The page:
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Subordination - Easy Learning Grammar

When two or more clauses are joined by a conjunction other than and, but, or, or yet, one of the clauses is the main clause; the other clauses are subordinate clauses. The different types of subordinate clause include noun clauses,
  • What matters most is that you treat everyone fairly.
adverbial clauses,
  • They went outside as soon as the rain stopped.
relative clauses,
  • This is the problem that we’re facing at the moment.
  • We stayed in Inverness, which is in the Scottish Highlands.
conditional clauses,
  • Maureen plans to live in Australia if she can get a job there.
and reported clauses.
  • She told me that Philip was in France.
Each of the subordinate clauses is associated with an introductory word that signals what type of clause it is that follows.
  • After she had read the diary, she returned it to the drawer.
  • As they were going downstairs, the phone rang.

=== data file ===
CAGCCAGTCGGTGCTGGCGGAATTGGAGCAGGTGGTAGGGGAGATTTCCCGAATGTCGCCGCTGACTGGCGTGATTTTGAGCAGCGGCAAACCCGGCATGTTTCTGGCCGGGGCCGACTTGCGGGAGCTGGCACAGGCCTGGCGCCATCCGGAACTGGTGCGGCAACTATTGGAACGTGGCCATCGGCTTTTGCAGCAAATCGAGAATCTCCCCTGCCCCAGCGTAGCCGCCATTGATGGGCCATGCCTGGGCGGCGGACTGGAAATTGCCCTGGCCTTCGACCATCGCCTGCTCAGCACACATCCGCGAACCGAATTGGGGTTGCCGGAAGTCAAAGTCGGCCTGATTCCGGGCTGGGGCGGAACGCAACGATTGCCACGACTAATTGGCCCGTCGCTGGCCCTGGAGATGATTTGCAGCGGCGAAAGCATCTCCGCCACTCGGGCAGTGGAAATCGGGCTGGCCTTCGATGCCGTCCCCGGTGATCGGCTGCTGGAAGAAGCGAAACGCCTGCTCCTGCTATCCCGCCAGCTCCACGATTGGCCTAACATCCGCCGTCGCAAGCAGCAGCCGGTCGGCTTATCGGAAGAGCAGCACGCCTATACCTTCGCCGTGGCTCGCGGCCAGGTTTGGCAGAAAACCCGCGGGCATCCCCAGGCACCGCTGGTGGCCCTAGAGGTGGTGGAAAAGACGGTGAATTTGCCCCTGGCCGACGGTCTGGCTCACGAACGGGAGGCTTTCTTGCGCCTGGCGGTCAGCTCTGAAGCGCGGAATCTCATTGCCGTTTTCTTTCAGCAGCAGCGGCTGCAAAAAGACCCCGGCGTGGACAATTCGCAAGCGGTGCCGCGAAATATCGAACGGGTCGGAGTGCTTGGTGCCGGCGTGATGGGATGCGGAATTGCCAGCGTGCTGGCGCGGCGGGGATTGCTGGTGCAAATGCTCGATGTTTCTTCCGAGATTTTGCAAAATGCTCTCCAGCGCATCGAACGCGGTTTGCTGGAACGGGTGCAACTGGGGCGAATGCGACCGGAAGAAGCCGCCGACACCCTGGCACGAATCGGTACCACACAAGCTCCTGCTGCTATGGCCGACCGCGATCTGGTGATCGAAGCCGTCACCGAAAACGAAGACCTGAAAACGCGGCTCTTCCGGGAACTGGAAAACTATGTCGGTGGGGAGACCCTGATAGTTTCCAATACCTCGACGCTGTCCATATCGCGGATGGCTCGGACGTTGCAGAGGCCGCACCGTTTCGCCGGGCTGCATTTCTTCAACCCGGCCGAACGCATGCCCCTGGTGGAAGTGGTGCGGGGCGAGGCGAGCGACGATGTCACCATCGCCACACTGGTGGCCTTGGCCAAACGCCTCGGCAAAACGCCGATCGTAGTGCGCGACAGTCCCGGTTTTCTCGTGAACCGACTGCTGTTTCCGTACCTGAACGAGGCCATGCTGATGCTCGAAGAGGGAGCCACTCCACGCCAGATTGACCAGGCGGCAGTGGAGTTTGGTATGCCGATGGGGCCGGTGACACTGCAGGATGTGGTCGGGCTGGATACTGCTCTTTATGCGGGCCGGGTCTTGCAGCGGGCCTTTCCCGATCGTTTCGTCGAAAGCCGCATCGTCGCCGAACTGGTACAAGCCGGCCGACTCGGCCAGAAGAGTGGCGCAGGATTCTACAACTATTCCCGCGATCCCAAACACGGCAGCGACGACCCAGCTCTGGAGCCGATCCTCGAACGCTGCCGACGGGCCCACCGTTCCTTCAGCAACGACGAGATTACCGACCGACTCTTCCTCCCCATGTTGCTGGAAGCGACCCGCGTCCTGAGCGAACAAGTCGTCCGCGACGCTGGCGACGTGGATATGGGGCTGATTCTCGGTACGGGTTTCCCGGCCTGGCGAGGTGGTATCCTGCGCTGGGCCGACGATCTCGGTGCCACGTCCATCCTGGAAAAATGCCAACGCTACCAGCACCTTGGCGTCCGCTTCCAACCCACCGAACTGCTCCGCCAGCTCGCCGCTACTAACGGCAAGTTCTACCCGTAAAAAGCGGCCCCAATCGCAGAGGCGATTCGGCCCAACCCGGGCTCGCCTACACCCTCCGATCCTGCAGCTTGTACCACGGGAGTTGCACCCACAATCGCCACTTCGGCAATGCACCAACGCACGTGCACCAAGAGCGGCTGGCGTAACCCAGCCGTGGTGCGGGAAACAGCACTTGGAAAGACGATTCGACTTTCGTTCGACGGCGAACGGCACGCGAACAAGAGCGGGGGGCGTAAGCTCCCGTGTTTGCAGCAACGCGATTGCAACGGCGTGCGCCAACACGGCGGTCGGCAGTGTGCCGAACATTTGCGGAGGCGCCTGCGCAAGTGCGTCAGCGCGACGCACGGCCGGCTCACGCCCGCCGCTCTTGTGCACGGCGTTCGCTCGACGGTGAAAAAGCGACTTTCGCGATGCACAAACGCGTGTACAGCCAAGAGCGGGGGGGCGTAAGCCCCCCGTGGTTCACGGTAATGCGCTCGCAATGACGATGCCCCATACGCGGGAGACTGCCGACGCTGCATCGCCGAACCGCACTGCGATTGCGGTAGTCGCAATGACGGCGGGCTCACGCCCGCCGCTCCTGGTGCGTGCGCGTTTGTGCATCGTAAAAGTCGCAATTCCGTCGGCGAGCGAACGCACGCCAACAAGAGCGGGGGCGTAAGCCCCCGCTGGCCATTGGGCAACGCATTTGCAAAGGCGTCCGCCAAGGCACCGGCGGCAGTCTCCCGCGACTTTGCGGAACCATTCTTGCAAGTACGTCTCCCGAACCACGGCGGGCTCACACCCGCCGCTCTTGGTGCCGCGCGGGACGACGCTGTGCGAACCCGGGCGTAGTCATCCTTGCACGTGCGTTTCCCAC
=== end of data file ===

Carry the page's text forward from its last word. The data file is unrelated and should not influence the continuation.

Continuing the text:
• They aren’t coming because they’ve had an argument.
These words are called subordinating conjunctions. They include:
  • the WH- words
  • words like since, if, when, because
  • the word that, either on its own or used with another word e.g. so that or supposing that
  • a phrase ending in as, e.g. as soon as, as long as
  • Each of the subordinating clauses has a preferred position. For example, most adverbial clauses usually follow the main clause, although they can also come before the main clause.
  • Shall I do the shopping when I finish work?
  • When I finish work, I could do the shopping for you.
Reported clauses usually follow directly on from the main reporting clause. See Reporting speech.

Noun clauses

These are clauses that can be used as either the subject or the object of a sentence or in other places where a noun phrase is usually found. They are introduced by that
  • What I like about him is that he always tries his best.
or by a WH- word, e.g. who, when, where.
  • I don’t know where you live.
  • How the thief got in is a mystery.
  • Why she acts like this is beyond me.
Word order after a WH- word is the same as in a statement.
The subordinating conjunction that can often be omitted.
  • I think that he’ll succeed.
  • I think he’ll succeed.

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